By on February 20, 2014

2014_cadillac_elr_f34_ns_21314_600
A niche vehicle is one that serves a very specific set of buyers with a vehicle that’s defined by a specialized and uncommon or unique role; and is often knowingly sold in low numbers to satisfy that dedicated group. Sometimes it’s to test a market: The Miata created its own niche in the 1990′s, and became a role model for modern product, like the S2000 and BRZ/FRS. Other are more esoteric niches, like the Nissan Murano CrossCabriolet. Sometimes, niche cars bring buyers to a brand that they would not have thought about before.

Currently, one of our most popular niches is the hybrid segment, dominated by the Toyota Prius. Chevrolet threw their hat into the ring, inadvertently, with the Volt. Though primarily an electric car, it does run the gas engine as a series hybrid with engine lockup if needed for maximum efficiency. The sales have been mediocre, pushing just over 23,000 units in 2013. The Prius? It sold over 145,000 units in the same time period..

Is it any wonder, then, why 43% of Cadillac’s dealers aren’t willing to take the up-market, $75,000 (before $7,500 Federal tax credit) Cadillac ELR? It’s a niche of a niche. And it’s an expensive one for dealers to take a risk on.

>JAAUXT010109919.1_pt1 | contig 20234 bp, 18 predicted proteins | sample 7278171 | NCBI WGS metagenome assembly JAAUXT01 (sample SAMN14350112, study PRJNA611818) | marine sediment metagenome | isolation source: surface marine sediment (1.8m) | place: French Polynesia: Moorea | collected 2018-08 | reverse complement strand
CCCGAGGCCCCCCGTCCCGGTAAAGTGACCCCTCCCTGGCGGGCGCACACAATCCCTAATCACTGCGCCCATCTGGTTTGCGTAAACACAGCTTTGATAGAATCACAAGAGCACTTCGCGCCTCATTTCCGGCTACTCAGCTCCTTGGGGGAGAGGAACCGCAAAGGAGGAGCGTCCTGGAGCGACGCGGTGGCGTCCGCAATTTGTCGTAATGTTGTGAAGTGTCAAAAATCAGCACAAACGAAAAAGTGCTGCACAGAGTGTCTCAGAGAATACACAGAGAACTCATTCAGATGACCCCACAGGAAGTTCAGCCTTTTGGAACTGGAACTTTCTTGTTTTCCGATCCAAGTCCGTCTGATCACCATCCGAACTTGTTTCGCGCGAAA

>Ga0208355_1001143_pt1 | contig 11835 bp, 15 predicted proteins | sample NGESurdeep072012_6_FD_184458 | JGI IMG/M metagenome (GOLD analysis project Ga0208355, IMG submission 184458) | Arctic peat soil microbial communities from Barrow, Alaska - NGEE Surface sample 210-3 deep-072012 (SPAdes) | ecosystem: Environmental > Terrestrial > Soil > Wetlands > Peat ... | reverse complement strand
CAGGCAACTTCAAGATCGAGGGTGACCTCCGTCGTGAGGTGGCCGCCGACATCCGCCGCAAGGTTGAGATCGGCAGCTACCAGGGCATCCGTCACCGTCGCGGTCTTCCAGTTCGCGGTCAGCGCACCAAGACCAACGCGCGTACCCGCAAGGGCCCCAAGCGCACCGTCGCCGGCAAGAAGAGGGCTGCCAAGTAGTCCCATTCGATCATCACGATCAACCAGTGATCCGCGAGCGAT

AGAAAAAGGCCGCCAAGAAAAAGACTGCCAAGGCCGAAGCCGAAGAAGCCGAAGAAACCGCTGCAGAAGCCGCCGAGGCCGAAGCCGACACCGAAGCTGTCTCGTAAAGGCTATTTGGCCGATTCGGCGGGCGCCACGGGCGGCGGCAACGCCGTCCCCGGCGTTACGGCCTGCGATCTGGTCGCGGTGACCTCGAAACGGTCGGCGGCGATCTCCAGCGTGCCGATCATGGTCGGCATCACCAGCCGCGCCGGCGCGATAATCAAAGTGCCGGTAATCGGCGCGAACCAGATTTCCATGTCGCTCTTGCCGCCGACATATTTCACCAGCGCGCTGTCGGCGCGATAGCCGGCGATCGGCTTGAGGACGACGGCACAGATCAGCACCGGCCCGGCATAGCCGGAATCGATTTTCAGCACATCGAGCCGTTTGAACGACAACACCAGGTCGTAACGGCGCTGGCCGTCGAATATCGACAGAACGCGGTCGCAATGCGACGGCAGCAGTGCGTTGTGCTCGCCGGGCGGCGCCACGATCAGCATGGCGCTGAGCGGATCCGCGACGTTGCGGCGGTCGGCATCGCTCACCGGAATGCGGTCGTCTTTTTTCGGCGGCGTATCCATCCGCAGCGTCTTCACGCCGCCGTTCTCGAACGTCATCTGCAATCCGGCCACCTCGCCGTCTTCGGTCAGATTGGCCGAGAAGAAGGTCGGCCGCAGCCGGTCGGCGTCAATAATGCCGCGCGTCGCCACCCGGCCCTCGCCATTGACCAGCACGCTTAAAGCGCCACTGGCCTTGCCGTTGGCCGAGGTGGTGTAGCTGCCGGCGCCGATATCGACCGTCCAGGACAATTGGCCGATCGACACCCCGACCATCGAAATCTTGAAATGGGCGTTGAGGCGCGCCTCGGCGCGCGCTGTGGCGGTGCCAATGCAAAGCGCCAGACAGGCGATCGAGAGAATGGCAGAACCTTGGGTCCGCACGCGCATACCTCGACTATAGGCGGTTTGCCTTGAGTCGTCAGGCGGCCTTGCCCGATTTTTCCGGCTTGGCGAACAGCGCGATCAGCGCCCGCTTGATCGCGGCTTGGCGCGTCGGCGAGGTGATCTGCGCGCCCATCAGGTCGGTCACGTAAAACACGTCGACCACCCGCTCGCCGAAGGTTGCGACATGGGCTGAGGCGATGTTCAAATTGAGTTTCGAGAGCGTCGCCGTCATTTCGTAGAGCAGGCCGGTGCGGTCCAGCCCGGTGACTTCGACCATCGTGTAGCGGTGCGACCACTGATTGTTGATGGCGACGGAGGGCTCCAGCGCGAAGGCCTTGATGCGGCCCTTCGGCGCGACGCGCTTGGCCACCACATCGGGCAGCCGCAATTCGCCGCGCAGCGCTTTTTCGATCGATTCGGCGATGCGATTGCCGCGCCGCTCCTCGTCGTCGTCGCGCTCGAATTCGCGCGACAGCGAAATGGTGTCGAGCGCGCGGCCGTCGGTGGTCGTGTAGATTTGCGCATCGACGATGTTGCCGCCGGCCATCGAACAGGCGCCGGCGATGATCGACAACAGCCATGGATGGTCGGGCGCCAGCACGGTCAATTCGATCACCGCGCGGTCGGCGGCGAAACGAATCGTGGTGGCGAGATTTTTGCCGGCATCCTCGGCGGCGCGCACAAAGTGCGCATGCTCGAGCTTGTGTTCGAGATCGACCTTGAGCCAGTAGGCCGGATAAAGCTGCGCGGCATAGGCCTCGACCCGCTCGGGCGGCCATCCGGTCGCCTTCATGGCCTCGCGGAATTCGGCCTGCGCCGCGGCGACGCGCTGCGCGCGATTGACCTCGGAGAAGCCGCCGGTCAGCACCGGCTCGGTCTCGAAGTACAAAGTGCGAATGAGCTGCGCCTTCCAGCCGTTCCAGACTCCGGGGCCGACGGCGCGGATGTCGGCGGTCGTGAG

Edmunds reports that 410 out of Calliac’s 940 dealers will not take delivery of the new ELR, an fairly astonishing 43%. With fuel prices relatively low and a high sticker price, there appears to be little demand for the ELR, and dealers are keen on it. Jim Vurpillat, Cadillac’s global marketing director, told Edmunds in an interview that dealers “might look at (ELR) and say, ‘Ok, if I sell one of these, I got to have service charging stations, special training, a sales area. I have to buy special tools… If they don’t think they will sell more than one or two units a year, they would do the numbers, and it is probably not worth it.”

The cost for the training, additional tools, and other EV equipment can total $15,000 according to Edmunds. It’s just too costly of a chance for many Cadillac dealers to take. Most sales are expected to be in California, Dallas, Miami, and New York City, says Vurpillat. In Austin, Texas, our single Cadillac dealership has had one in stock.

But, at which point do we look at this as no longer chasing a niche, but falling into failure? Is it nearly half of your dealer network saying “no, thank you”?

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68 Comments on “Cadillac Reports 43% Of Dealers Will Not Sell ELR...”